Now you may not have heard of Godin (pronounced "go-DAN") before, but the company has been making top-of-the-line guitars for other major guitar companies for over 15 years. They are now the largest single manufacturer of acoustic guitars in North America. Godin invested over two years of research and development into the Multiac. There are numerous technological firsts in this guitar, the most obvious being that it's available in both steel and nylon string versions. Previous guitar synth technology relied upon a magnetic pickup design that simply would not work with nylon strings. Thanks to Godin, classical players now have access to an enormous new palette of sounds.
I jumped at the chance to use the Godin Multiac for several days. I evaluated a steel-string Multiac with a beautiful natural finish. The body of the instrument is carved from a block of mahogany, inside of which are two acoustic chambers. The top is solid book-matched spruce and the sound holes and controls are on the upper corner near the neck (as you can see in the photo). The neck is also mahogany with an ebony fingerboard, twenty-two frets, and bolt-on construction. The action is very fast and light for an acoustic.
But probably the most unique feature of this guitar is the bridge. Each of the six strings has its own saddle that acts as a pickup. The six saddle pickups are used both for electrifying the guitar and for controlling a guitar synth. This integral hex pickup eliminates the need for a Roland GK-2 or GK-2A. Behind a cover plate located on the back is an easily replaceable 9-volt alkaline battery. The battery powers the internal preamp and EQ functions. The synth functions of the Multiac are powered by connection to a GR09, GI10 or GR1 synth module.
The guitar sounds great even before you plug it in. It has a very full tone considering that the body is only 2 1/4 inches thick. To test the pickup system, I connected the guitar directly into the console and listened through high quality, nearfield monitors. The clarity was exceptional and I had no problems at all with feedback even at high levels.
For a more critical test, I recorded several tracks to ADAT, and I was amazed when I started working with these tracks: the end result really sounded like a miked acoustic guitar, and the dynamic range was better than I have ever experienced from an acoustic pickup system. I also miked the guitar and recorded the live signal to one track while recording the direct sound to a second track. The live sound was brighter and a bit thinner than the direct sound. I panned these tracks hard left and right and got a superb stereo image.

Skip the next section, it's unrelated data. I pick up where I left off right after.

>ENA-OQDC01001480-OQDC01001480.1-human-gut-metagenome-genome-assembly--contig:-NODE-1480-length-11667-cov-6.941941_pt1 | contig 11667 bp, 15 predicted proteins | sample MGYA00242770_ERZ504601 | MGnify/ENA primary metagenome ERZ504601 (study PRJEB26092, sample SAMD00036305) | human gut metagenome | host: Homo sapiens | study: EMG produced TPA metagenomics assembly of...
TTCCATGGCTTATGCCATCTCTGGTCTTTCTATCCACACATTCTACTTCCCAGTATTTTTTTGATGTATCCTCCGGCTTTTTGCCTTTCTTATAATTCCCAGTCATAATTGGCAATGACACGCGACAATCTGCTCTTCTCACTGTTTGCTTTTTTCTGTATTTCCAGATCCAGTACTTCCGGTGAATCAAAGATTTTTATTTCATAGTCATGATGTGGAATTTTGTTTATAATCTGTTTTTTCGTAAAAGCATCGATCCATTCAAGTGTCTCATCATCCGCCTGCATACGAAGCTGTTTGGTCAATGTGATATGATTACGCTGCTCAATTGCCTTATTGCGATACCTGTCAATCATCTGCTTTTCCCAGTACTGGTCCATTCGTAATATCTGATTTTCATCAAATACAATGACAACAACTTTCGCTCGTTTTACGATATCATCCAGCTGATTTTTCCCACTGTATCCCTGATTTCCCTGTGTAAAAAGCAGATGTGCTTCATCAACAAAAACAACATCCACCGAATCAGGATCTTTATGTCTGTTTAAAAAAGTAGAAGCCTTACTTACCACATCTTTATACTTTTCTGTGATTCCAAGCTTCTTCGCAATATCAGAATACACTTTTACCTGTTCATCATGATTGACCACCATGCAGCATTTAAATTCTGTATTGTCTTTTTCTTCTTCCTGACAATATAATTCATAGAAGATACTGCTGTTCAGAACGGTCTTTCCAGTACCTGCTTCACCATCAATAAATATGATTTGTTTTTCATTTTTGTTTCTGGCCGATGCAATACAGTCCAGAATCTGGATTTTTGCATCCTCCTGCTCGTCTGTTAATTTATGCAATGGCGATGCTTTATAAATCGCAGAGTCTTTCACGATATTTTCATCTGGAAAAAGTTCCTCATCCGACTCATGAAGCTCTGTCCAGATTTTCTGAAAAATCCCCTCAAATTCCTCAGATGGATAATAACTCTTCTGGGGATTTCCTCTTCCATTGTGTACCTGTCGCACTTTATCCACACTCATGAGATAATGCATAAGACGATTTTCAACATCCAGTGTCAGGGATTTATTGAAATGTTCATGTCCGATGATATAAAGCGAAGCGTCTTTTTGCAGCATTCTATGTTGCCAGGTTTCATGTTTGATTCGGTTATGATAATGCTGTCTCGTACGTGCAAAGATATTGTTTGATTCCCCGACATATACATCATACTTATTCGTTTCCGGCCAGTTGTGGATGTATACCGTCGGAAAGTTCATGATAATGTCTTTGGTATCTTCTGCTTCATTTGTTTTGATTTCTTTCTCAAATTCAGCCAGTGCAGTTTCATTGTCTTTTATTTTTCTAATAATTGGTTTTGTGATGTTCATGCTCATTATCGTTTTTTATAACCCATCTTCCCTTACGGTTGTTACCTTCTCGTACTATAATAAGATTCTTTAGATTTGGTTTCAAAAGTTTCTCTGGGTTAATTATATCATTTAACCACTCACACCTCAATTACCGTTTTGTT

You may be wondering what the various sliders and buttons do. The top slider is the volume, the middle three sliders control a three band EQ (high, mid and low frequencies), and the bottom slider is synth volume. There is a switch that sets the frequency of the mid EQ band to either 800Hz or 1200Hz. There are also two buttons that are used to select the sound on your synth module, but more on that in a second.
I had great results recording with the EQ controls set flat. The EQ is flexible enough to help you tailor the sound to your own individual style or to match up with your amp or PA for live applications. I also used the guitar through a full range keyboard amp and of course this worked great, too.
I then had the opportunity to play a Multiac as a controller for the Roland GR09. The guitar connects directly to the synth using a 13 pin cable and, as I said before, the Multiac does not need a GK2 or GK-2A pickup. So now you're probably asking the most critical question, "How well does it track?" I'm happy to report that you won't be disappointed. Tracking is, in a word, excellent. I experienced very little of the false triggering common in early generation guitar synths. Tracking delays were at a minimum on the low strings and virtually nonexistent on the high strings and up the neck. Since the analog signal is available on the 13-pin connector, you can mix the actual guitar sound with any synth sounds for some fantastic textures. Some of my favorite combinations were achieved by layering real guitar sounds with strings or synth pads.
But this is just the beginning. Right around the corner is the revolutionary new VG-8 V-Guitar System from Roland that literally stole the show at winter NAMM (see story above for more on the Roland VG-8). The Godin Multiac is the perfect guitar controller to use with this module!
Godin invested over two years in the development of this guitar, and the attention to details is obvious. For example, the contoured back allows access to the upper frets. The guitar is well balanced, and there are two strap buttons so you can easily wear this guitar during live performance. All Multiacs are available in high gloss natural or satin natural finish. The steel-string Mulitac is also available in high gloss black.
This guitar is a winner! It's not only the best guitar synth controller available, it's the best acoustic electric I have ever played. With a list price ranging from $1595 to $1745, the Godin Multiac is also an incredible value. Call your Sweetwater sales engineer today for more information and your special low price on the Godin Multiac and the Roland Guitar Synth Systems.